Saturday, December 27, 2014

For Rachel

Tonight I had a plan. Tonight I was going to start working on the last two of my seminary application essays. Tonight my computer was about to die. Tonight I went back to my room from the main house to get my computer charger. That's when my plans changed.

I saw Francis, my brilliant fifth grade neighbor, sitting on our balcony. He and his mom rent a room from my host family. We live in two rooms that are on the second floor of what used to be Mana Sally's house. Her house and bakery were destroyed in Super Typhoon Yolanda, and they decided not to rebuild. So now Ate Judy, Francis, and I live in the two upstairs rooms with a wonderful little balcony that overlooks the street and the yard.

I started talking to Francis, as I normally do when he is sitting on the porch. Ate Judy came outside and joined us. We started talking about fruits and vegetables in the Philippines and in the US. We went into their room to see some camotes (sweet potatoes, but not the orange ones) that Ate Judy had recently bought. Our conversation turned to storms, as normally happens when talking to just about anyone in Leyte. They told me about how they survived Super Typhoon Yolanda last year and compared that to Typhoon Ruby earlier this month. This conversation was not much different than so many I have had with members of my host family, church members, students, teachers, and other people I randomly run into.

I felt anxious to get my charger and go back to working on essays. That was my plan after all. But I stayed. I continued talking to Francis and Judy. I knew the conversation about surviving storms was just as important for them to tell as it was for me to hear. I stayed because I knew it was better for me to be there fully present with my neighbors than for me to try to think of a way to write an analytical essay on climate change and the church.

At some point, Ate Judy left the room to take a phone call, leaving Francis and me sitting on the floor, still talking about storms. Then Francis asked me about my family, particularly about my siblings. This led to an incredibly rich conversation with one of the smartest and sweetest eleven-year-old boys I know about Rachel and cerebral palsy.

I have told this story many times in my life. My older sister experienced brain damage at birth and lives with cerebral palsy. When I lived at home, it was simply a part of my life. Most people in my various communities of Rock Hill, SC, and surrounding areas knew that Rachel was my sister. They knew that Rachel lived in a wheelchair, ate through a feeding tube, and still wore diapers at 25. Since I moved away for college and the various adventures over the past four and a half years, those conversations became fewer and farther between. People didn't know my entire family, and it was easier not to bring it up unless someone asked, which no one did.

I distanced myself from my sister.

This is terrifying to me now. I know that one day I will be responsible for her, for her well-being, for her life, for her medical care, for her finances, yet I am so far away from all of that. I have no idea what normally happens or how to do it.

This has been an issue that God has brought to my attention multiple times over the years at times when I least expect it. This has been an issue that I have mostly ignored.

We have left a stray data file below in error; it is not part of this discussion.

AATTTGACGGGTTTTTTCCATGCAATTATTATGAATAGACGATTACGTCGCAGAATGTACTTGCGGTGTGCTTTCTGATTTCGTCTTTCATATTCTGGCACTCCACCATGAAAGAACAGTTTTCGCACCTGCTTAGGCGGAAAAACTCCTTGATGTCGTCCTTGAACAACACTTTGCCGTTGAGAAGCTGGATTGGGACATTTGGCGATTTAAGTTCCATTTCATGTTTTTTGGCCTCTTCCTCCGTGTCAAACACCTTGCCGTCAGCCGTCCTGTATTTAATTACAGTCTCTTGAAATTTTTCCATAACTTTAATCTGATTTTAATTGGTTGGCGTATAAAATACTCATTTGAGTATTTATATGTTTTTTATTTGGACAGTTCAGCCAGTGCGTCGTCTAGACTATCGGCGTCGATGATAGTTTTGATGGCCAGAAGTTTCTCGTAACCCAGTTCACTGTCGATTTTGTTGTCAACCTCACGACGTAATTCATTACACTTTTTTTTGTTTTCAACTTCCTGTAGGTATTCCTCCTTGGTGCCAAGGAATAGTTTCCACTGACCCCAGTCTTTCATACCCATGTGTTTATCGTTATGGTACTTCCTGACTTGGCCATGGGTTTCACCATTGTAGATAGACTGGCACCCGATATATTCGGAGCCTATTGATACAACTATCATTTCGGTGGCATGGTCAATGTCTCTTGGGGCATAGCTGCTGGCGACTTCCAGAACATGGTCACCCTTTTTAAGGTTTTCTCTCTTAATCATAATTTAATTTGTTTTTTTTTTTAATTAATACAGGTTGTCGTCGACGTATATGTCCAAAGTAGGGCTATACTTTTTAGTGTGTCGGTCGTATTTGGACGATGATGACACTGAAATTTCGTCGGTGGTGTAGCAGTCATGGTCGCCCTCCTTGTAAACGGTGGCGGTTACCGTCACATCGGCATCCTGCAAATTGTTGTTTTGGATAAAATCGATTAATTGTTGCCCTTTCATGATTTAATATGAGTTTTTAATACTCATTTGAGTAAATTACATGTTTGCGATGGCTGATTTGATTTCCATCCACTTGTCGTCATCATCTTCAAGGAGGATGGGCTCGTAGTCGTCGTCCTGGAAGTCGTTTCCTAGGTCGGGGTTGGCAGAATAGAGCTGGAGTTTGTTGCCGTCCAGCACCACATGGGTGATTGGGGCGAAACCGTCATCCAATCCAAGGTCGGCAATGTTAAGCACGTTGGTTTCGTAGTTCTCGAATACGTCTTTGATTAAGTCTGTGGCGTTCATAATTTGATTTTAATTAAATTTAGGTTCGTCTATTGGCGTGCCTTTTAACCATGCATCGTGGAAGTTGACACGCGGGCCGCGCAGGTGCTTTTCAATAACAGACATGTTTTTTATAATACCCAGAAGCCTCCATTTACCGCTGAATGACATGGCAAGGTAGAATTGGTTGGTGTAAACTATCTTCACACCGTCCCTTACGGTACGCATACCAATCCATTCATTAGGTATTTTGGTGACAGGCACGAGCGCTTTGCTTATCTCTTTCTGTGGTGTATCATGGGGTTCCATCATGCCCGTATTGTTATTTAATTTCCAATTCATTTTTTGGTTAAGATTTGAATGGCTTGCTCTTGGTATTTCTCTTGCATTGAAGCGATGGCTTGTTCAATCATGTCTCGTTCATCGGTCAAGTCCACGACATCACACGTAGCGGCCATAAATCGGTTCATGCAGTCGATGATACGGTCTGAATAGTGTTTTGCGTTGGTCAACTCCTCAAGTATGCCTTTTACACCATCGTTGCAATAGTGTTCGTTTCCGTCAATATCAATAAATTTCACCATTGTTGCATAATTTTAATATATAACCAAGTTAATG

But tonight, at a time when I am truly beginning to value and invest in my relationships with the children and youth in my life in the Philippines, is when God brought this issue back and just threw it in my face. God used dear Francis, who understood and grasped complicated explanations given in a language other than his native tongue, to bring me back to this issue that I have ignored and pushed away for oh so long. Oh buddy, God, did it work.

Tonight I am on the verge of tears. Real, big tears. Tears that I have not really allowed myself to cry more than once or twice in the four months I've been on this journey. Tonight I think I will let the rains go, let the healing river flow, let justice roll like water; let the day begin when new life enters in and let Your Empire come. Thank you, Francis. Thank you, God. Thank you, Rachel. I love you.

Rachel on her latest adventure, flying to Wisconsin for Christmas
Photo Credit: My Dear Mom, Sue Williams

Wednesday, December 24, 2014

The Grinch's Heart Grew Three Sizes That Day

“Well in Whoville they say that the Grinch’s heart grew three sizes that day. And then, the true meaning of Christmas came through, and the Grinch found the strength of ten Grinches, plus two!” -How the Grinch Stole Christmas! 
It is officially Christmas Day in the Philippines. Today marks the first Christmas that I have not physically been with at least some members of my biological family. I had been doing pretty well with the whole “being a world away from my family on Christmas” thing until Christmas Eve.

For some reason, I became a Grinch. I woke up and checked social media because my mornings are good times to catch family and friends. This day I just saw too much holiday cheer. I resented everyone who was able to go home to be with family and friends, everyone who was able to do what I have done every year of my life, especially YAVs serving at national sites (sorry y’all!). I felt incredibly alone. Emily was in Dumaguete with her host family visiting her host siblings. Simon was in Cebu visiting Nils, another intern from Germany. The teachers who live in the dorm have traveled home for the holiday break. I was the only one of my international friends on the island of Leyte. To top off this feeling of gloom, it has been raining on and off for days in Kananga.